Results for Tag: Pollutants

7 results found.
Water Resources and Quality in Iran

The total long-term annual renewable water resources are estimated at 120BCM, of which about 78BCM go to surface run-off, and groundwater recharge is estimated at about 42BCM per annum, 11BCM by qanats (underground water supply systems) and springs, plus 31BCM by wells.

Water Quality in Iraq

Presently, Iraq is contending with two types of water quality issues. One is salinity, the other is the concentration of pollutants in the water related to municipal, industrial and agricultural activities that introduce return flows into freshwater sources.

Water Challenges of Turkey

Uncontrolled use of groundwater resources in the regions with insufficient amount of surface water (rivers and lakes) stands out as another challenge. Use of illegal wells for groundwater extraction is a major issue. Despite the legal regulations on wells, the problem related to illegal wells cannot be solved because of the inadequate sanctions and inspection. The groundwater resources are subject to intense use for agriculture purpose. Because of over-extraction, most of the groundwater resources are under the threat of extinction.

How Does the Water Crisis Impact Life in Gaza?

Gaza’s water crisis affects every one of the territory’s 1.76 million inhabitants. The heavy pollution of water resources in the Gaza Strip has a severe impact on public health; children are particularly at risk from water-related diseases. In addition, the local economy, agricultural production in particular, and the environment suffer the consequences of the water scarcity and pollution.

Water Quality
Springs are monitored for water quality. Photo: Sharon Shlomo. Water quality in Israel has been declining in recent decades due to a decrease in rainfall, increase in population, improper run-off and sewage treatment, and overuse of natural resources. The Coastal Aquifer and the Jordan River are heavily polluted with saline water as well as pollutants [...]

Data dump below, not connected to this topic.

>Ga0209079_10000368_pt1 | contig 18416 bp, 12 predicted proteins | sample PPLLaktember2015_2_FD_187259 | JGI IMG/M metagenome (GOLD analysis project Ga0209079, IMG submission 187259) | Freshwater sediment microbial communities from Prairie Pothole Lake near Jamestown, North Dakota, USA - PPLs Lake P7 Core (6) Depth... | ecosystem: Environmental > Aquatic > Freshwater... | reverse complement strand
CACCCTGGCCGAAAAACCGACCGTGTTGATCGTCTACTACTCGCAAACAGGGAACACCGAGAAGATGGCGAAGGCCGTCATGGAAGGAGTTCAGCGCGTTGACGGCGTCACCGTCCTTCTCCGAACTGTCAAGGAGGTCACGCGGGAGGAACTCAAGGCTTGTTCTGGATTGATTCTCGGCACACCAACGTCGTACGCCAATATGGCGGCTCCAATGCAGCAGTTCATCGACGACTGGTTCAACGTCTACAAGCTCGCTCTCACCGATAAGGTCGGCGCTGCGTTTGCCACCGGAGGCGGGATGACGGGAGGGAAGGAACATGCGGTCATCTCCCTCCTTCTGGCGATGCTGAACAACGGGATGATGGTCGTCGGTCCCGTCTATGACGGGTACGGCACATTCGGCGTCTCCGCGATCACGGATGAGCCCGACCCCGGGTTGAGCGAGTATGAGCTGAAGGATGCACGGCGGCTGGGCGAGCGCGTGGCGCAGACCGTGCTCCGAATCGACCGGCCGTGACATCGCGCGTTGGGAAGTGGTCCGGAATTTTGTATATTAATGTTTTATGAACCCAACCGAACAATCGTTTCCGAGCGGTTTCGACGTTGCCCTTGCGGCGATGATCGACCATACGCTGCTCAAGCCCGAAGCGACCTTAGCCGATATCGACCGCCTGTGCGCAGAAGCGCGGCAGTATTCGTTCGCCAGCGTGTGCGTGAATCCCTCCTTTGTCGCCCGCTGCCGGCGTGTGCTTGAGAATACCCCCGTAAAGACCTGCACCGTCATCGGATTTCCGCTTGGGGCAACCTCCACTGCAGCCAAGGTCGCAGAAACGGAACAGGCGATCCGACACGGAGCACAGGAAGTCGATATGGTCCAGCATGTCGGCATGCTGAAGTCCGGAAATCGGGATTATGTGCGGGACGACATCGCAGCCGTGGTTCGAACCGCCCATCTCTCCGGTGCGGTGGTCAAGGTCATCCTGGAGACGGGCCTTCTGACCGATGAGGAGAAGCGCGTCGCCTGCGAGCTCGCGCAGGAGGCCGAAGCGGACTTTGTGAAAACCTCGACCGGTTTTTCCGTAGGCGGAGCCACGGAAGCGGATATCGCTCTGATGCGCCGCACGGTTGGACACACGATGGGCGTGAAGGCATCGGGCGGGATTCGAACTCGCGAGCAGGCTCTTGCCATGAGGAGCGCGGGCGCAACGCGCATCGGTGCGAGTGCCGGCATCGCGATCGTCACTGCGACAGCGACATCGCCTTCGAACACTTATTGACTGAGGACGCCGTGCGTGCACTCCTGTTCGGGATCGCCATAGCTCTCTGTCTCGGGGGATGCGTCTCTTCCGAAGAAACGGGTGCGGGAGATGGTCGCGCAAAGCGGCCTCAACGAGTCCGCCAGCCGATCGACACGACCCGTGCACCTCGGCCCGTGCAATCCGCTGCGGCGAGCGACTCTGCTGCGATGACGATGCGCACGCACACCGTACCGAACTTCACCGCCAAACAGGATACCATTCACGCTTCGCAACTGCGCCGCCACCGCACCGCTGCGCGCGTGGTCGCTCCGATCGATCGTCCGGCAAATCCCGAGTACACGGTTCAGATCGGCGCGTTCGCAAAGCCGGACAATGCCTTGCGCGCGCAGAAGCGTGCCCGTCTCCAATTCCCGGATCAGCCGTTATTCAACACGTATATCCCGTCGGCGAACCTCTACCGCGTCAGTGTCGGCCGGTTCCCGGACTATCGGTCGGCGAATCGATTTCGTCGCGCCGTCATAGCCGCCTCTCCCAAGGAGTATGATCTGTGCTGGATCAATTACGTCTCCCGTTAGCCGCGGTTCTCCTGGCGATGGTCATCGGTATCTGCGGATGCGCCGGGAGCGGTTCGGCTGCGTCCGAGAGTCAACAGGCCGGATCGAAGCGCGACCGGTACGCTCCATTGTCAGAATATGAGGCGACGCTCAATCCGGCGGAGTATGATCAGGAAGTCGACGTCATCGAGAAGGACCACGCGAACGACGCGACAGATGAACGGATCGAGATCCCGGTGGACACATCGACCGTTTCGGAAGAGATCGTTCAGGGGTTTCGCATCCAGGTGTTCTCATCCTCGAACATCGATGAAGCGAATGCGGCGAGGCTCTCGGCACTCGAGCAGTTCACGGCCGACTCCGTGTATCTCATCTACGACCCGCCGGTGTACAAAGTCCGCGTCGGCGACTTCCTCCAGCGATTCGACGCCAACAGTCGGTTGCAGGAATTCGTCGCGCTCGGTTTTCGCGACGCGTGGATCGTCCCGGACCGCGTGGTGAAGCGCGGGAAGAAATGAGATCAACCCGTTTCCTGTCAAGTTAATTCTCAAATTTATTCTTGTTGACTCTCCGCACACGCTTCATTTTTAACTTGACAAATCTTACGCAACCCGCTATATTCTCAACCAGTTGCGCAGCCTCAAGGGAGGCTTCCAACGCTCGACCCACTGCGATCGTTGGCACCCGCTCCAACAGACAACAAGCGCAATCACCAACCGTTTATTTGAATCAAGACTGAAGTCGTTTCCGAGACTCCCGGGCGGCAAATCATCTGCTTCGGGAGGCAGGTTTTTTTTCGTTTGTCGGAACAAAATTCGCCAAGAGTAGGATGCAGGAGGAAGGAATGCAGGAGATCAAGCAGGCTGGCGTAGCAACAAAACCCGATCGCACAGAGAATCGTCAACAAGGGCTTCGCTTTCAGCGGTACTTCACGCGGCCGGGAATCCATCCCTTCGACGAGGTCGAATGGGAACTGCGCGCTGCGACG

Why is There a Water Crisis in Gaza?

In 1997, the World Bank described the water situation in Gaza as an “emergency state of affairs”. Yet nearly 20 years on, the levels of pumping have only increased, pollution has worsened and large parts of the water infrastructure in the area have been damaged or destroyed. Why was Gaza’s “emergency state of affairs” left to deteriorate beyond the point of repair?

Jordan’s scarce water reserves under pressure from refugee influx

Palestinians, mainly from the West Bank, were the first large group of refugees to settle in the kingdom. The main influx of Palestinian refugees occurred after the Arab-Israeli war in 1948 and the Israeli occupation of the West Bank in 1967. They were initially housed in tent camps, which were gradually replaced by brick houses. […]